Flip through your local newspaper or log onto the website of your local news station, and you'll likely find stories covering new incidents of ID theft. This crime has grown rapidly during the past decade. The Federal Trade Commission received 86,250 identity theft complaints in 2001, compared with 250,854 complaints last year, according to its March 2011 Consumer Sentinel Network Data Book.
Identity thieves have become more effective with their schemes in recent years, often avoiding detection for months. However, since the signing of the Identity Theft Penalty Enhancement Act in July of 2004 by President George W. Bush, identity thieves who are nabbed by law enforcement now face much more stringent penalties for their illegal behavior.
The 2004 legislation was designed to hold identity thieves accountable for their actions.
As a result of the law, a person can now be convicted of aggravated identity theft in addition to identity theft. This means they could receive an extra two years in prison for "knowingly transferring, possessing, or using, without lawful authority," another person's identity in conjunction with certain felony violations — theft by a bank officer or employee, theft from employee benefits plans, theft of public property and a variety of offenses connected to fraudulent use of Social Security and Medicare benefits.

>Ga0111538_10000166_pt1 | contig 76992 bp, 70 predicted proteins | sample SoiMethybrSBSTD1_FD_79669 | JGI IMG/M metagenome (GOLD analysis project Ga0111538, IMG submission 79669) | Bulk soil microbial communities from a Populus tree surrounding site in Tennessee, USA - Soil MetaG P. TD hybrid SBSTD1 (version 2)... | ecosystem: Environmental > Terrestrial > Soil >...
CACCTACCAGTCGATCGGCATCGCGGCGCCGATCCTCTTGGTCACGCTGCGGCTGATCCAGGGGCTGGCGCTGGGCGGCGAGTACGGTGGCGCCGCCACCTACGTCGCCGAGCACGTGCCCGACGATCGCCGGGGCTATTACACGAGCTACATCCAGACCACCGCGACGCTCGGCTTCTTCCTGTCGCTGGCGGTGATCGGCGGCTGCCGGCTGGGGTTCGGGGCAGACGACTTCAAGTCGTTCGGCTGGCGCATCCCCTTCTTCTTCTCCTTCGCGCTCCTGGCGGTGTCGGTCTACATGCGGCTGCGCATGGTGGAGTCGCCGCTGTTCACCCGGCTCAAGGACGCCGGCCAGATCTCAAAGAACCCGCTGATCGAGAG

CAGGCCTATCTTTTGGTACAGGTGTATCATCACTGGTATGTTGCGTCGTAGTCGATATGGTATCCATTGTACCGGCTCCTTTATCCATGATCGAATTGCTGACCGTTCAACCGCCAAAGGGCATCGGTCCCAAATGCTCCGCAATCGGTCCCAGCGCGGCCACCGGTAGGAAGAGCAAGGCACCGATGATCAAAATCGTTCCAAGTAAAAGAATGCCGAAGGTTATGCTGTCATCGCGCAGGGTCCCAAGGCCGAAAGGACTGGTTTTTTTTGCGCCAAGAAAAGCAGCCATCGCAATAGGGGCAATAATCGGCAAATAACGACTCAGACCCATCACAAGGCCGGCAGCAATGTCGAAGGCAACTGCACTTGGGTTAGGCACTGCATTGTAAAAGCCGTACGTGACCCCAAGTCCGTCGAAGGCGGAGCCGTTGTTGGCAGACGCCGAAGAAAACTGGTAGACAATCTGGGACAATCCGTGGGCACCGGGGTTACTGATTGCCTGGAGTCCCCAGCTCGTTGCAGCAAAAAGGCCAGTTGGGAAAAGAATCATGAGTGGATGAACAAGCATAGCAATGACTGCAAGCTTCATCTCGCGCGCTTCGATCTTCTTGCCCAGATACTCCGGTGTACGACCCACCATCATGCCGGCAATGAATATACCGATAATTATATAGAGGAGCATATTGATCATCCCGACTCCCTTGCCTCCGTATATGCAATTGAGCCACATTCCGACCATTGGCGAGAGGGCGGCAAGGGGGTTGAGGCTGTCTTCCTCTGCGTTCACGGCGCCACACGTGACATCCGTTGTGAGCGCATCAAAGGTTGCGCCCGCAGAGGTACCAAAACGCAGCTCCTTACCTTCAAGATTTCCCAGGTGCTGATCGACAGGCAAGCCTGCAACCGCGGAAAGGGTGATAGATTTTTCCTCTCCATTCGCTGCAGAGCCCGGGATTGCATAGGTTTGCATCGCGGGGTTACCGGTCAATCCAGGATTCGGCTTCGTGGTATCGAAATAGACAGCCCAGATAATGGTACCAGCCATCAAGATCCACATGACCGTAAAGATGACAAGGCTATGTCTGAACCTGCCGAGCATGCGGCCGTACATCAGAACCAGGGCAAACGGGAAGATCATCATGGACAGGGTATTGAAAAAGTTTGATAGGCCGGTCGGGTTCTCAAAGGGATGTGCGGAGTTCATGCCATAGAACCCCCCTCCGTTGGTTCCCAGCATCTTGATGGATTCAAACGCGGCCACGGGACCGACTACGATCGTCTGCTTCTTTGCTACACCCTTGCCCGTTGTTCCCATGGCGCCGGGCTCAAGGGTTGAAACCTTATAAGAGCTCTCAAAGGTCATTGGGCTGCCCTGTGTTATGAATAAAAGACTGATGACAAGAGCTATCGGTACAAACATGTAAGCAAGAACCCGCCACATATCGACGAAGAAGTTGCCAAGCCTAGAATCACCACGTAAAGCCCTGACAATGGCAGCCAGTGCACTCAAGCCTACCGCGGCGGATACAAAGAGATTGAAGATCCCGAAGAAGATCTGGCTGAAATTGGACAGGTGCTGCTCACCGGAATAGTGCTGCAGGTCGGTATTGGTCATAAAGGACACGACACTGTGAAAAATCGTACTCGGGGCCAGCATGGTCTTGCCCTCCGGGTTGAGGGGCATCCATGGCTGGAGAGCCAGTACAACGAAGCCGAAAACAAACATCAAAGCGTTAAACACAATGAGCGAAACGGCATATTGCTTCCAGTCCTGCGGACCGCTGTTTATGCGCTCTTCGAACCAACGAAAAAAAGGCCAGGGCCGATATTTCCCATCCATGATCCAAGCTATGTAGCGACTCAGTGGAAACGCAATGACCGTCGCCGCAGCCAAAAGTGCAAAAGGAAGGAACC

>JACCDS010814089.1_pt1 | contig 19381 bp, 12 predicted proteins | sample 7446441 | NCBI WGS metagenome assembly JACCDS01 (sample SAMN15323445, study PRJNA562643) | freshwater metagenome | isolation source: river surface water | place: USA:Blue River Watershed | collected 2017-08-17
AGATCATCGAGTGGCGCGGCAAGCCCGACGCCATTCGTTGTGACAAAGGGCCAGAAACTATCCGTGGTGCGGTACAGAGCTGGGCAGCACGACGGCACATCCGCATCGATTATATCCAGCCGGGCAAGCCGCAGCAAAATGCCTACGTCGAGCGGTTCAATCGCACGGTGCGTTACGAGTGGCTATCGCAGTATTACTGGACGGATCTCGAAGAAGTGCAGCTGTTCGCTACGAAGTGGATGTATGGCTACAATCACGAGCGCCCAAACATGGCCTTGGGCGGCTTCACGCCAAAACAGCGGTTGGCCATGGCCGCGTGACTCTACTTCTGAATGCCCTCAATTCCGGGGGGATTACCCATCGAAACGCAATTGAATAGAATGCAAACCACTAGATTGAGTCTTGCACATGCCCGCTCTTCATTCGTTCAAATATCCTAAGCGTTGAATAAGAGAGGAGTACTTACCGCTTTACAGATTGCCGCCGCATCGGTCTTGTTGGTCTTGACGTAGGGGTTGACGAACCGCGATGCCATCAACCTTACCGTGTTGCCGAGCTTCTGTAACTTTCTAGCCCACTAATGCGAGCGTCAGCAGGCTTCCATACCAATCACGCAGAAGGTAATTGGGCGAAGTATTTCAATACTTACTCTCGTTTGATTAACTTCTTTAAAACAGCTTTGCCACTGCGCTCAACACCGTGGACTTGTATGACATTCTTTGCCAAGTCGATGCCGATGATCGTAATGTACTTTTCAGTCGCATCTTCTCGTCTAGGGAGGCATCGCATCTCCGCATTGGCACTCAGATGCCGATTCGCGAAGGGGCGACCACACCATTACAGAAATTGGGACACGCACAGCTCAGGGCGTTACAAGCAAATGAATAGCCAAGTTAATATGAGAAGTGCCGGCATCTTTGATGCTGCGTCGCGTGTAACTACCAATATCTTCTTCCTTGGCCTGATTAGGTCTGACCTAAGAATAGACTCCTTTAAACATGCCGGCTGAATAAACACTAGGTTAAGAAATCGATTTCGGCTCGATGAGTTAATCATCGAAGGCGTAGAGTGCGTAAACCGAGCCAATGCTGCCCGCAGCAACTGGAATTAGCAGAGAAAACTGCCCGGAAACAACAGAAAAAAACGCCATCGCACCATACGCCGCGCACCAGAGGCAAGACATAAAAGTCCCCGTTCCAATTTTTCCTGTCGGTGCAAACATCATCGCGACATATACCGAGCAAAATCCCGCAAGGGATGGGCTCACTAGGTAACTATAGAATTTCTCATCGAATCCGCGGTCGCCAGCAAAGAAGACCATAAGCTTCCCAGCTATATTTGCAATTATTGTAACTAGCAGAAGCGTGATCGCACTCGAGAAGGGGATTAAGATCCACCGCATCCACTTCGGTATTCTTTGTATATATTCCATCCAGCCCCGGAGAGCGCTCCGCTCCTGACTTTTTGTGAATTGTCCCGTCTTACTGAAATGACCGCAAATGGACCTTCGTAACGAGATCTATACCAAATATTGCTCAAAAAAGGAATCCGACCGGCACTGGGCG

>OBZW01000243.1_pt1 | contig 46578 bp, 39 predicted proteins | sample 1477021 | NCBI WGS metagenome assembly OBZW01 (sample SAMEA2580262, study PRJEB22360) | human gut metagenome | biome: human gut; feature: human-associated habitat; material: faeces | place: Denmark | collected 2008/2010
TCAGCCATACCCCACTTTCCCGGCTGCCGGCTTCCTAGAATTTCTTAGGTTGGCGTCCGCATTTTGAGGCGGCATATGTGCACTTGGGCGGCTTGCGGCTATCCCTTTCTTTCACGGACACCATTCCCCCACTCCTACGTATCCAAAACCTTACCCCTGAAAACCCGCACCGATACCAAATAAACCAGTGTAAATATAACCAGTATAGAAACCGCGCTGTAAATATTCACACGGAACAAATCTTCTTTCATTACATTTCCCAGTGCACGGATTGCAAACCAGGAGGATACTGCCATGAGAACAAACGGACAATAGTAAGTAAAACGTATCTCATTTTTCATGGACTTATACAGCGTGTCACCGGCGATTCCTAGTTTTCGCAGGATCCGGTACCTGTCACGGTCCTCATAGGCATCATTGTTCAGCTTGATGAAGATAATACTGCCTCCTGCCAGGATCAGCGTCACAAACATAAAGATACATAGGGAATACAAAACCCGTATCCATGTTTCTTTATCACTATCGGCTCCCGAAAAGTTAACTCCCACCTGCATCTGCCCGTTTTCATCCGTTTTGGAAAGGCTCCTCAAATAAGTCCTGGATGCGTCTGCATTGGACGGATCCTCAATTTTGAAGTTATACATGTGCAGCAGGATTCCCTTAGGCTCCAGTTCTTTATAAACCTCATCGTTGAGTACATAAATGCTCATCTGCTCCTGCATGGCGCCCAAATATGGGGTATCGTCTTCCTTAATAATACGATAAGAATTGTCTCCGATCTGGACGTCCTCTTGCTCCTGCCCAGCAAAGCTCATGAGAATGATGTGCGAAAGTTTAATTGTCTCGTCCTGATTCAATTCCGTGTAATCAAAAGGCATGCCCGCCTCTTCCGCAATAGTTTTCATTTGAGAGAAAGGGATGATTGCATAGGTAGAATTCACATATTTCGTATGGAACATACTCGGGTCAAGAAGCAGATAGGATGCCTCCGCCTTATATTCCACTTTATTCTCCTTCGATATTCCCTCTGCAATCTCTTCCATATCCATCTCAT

Criminals could face an extra five years in prison if they commit identity theft as part of a terrorist plot or scheme. Individuals convicted of aggravated identity theft cannot receive probation.
The law enforces greater punishment on individuals who abuse a position of power in order to commit ID theft. For example, a payroll operator at a company who uses his access to people's personal information to commit fraud will receive harsher penalties.
Punishments at this level vary depending on the state and the details of each particular case. Identity thieves could face penalties ranging from relatively small repercussions — a fine or a misdemeanor charge — to costly fines and jail time.
Generally, convicted identity thieves will be responsible for repaying victims who lose money as a result of the crime. In addition, penalties in certain states may include a $100,000 fine on top of the criminal's repayment amount.
If you're interested in learning more about the various state-level penalties, you can check out this comprehensive list compiled by the National Conference of State Legislatures.